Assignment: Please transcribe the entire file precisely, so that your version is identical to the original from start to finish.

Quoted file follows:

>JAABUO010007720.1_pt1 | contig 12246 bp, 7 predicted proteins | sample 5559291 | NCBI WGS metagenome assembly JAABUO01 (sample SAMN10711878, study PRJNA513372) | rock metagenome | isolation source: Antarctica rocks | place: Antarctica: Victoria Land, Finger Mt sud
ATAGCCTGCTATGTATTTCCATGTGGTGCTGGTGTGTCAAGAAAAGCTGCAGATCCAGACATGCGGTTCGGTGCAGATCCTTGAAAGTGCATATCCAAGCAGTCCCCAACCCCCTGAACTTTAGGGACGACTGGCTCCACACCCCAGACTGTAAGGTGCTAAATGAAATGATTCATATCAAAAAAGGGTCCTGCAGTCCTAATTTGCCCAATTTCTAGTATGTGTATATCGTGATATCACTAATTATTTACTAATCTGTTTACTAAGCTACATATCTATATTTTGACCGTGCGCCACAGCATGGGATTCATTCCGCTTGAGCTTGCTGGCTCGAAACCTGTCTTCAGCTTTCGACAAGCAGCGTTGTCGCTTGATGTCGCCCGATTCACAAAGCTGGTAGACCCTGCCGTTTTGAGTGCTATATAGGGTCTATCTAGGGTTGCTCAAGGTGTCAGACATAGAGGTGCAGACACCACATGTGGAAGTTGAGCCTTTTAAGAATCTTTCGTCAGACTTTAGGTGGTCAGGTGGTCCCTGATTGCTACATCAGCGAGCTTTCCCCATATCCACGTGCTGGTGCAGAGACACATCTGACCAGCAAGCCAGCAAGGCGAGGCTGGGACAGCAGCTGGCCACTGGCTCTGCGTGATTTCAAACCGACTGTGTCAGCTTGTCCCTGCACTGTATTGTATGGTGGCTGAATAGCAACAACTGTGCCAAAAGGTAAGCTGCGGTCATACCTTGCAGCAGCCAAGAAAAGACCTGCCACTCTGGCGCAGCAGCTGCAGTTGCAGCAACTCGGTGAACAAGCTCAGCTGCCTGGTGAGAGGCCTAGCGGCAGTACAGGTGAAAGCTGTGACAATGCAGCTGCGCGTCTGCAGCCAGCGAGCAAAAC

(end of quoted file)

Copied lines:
>JAABUO010007720.1_pt1 | contig 12246 bp, 7 predicted proteins | sample 5559291 | NCBI WGS metagenome assembly JAABUO01 (sample SAMN10711878, study PRJNA513372) | rock metagenome | isolation source: Antarctica rocks | place: Antarctica: Victoria Land, Finger Mt sud
ATAGCCTGCTATGTATTTCCATGTGGTGCTGGTGTGTCAAGAAAAGCTGCAGATCCAGACATGCGGTTCGGTGCAGATCCTTGAAAGTGCATATCCAAGCAGTCCCCAACCCCCTGAACTTTAGGGACGACTGGCTCCACACCCCAGACTGTAAGGTGCTAAATGAAATGATTCATATCAAAAAAGGGTCCTGCAGTCCTAATTTGCCCAATTTCTAGTATGTGTATATCGTGATATCACTAATTATTTACTAATCTGTTTACTAAGCTACATATCTATATTTTGACCGTGCGCCACAGCATGGGATTCATTCCGCTTGAGCTTGCTGGCTCGAAACCTGTCTTCAGCTTTCGACAAGCAGCGTTGTCGCTTGATGTCGCCCGATTCACAAAGCTGGTAGACCCTGCCGTTTTGAGTGCTATATAGGGTCTATCTAGGGTTGCTCAAGGTGTCAGACATAGAGGTGCAGACACCACATGTGGAAGTTGAGCCTTTTAAGAATCTTTCGTCAGACTTTAGGTGGTCAGGTGGTCCCTGATTGCTACATCAGCGAGCTTTCCCCATATCCACGTGCTGGTGCAGAGACACATCTGACCAGCAAGCCAGCAAGGCGAGGCTGGGACAGCAGCTGGCCACTGGCTCTGCGTGATTTCAAACCGACTGTGTCAGCTTGTCCCTGCACTGTATTGTATGGTGGCTGAATAGCAACAACTGTGCCAAAAGGTAAGCTGCGGTCATACCTTGCAGCAGCCAAGAAAAGACCTGCCACTCTGGCGCAGCAGCTGCAGTTGCAGCAACTCGGTGAACAAGCTCAGCTGCCTGGTGAGAGGCCTAGCGGCAGTACAGGTGAAAGCTGTGACAATGCAGCTGCGCGTCTGCAGCCAGCGAGCAAAAC